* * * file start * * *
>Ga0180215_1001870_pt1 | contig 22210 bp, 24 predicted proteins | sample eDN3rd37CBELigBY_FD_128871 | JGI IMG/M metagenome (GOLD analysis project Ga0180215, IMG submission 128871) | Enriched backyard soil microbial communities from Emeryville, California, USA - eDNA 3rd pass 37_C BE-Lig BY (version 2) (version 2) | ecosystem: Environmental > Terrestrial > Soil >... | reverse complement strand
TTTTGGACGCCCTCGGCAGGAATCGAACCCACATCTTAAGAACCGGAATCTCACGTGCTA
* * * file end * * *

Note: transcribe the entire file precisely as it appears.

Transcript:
>Ga0180215_1001870_pt1 | contig 22210 bp, 24 predicted proteins | sample eDN3rd37CBELigBY_FD_128871 | JGI IMG/M metagenome (GOLD analysis project Ga0180215, IMG submission 128871) | Enriched backyard soil microbial communities from Emeryville, California, USA - eDNA 3rd pass 37_C BE-Lig BY (version 2) (version 2) | ecosystem: Environmental > Terrestrial > Soil >... | reverse complement strand
TTTTGGACGCCCTCGGCAGGAATCGAACCCACATCTTAAGAACCGGAATCTCACGTGCTA